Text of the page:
Greece’s unemployment rate hit a new record in July with one in four now out of work, equalling the rate in Spain, as a crippling recession and austerity measures continue to take a toll on the labour market.
Unemployment rose for a 35th consecutive month to 25.1 per cent in July, more than double the eurozone average and up from a revised 24.8 per cent in June, Greece’s statistics service Elstat reported.
The jobless rate has more than tripled since the debt-laden country’s five-year recession began in 2008 and now stands at 54 per cent for those aged between 15 and 24 years, compared with 22 per cent in July 2008.
A record 1.26 million Greeks were without work in July, up 43 per cent from the same month last year. The slump in the Greek economy is expected to accelerate later this year if the government implements further budget cuts of almost €12bn (£9.7bn) over the next two years as a pre-condition for more funds under its EU/IMF bailout.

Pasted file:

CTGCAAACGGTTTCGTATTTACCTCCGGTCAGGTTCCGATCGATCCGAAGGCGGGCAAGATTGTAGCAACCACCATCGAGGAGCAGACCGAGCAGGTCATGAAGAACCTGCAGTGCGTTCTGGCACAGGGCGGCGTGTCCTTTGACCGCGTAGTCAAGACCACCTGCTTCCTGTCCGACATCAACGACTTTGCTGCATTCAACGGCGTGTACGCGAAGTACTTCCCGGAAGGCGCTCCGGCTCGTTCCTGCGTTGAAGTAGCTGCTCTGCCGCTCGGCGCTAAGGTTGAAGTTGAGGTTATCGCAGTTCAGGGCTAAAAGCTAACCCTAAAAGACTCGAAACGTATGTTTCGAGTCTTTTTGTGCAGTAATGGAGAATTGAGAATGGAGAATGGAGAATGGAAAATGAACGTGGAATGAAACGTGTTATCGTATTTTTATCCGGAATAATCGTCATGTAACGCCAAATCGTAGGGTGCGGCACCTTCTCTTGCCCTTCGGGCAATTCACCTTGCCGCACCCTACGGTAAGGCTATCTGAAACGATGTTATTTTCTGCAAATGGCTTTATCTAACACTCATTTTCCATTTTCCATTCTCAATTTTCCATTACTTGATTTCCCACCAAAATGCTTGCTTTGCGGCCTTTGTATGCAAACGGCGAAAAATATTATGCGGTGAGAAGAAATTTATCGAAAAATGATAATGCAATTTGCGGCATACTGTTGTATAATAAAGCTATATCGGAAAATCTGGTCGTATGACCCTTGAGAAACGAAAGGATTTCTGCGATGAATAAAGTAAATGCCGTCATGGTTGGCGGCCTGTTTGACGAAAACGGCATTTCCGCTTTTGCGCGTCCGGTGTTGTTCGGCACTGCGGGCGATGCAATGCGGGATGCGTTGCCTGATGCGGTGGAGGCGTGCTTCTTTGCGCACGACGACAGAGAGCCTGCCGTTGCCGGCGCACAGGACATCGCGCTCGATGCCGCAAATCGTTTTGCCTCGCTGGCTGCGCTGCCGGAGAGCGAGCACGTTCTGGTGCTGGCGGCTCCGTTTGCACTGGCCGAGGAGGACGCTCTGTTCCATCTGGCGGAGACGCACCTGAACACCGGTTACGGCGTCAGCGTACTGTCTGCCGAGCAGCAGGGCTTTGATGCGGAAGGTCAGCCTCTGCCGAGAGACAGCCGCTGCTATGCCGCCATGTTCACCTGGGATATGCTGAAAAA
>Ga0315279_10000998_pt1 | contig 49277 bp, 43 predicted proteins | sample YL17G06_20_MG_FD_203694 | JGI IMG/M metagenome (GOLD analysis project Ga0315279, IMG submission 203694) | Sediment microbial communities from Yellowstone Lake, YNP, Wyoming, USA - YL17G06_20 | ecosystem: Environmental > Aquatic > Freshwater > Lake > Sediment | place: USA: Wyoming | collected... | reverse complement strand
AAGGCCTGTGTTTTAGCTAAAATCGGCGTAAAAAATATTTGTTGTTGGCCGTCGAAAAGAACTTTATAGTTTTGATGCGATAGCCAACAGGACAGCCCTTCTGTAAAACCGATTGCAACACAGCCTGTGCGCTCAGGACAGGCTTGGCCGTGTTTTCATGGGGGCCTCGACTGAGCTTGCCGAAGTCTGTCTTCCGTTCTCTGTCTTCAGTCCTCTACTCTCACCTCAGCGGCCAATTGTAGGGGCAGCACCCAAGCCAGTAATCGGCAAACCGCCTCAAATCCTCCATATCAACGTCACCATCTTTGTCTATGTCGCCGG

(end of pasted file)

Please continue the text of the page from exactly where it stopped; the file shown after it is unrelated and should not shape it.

The IMF expects unemployment in Greece to climb to an average 25.4 per cent in next year. The jobless rate is now on a par with Spain, where unemployment stood at 25 per cent in July and had been the highest in the eurozone, according to Eurostat figures. The eurozone average rate was 11.4 per cent in July.
Budget cuts imposed by the European Union and the International Monetary Fund as a condition for saving Greece from a chaotic default have aggravated a wave of corporate closures and bankruptcies.
Credit to companies has been shrinking because the country’s banks depend on the European Central Bank for liquidity and cannot fund firms. Greece’s economy is estimated to have shrunk by about a fifth since 2008 and more than 600,000 jobs, more than one in 10, have been shed in the process.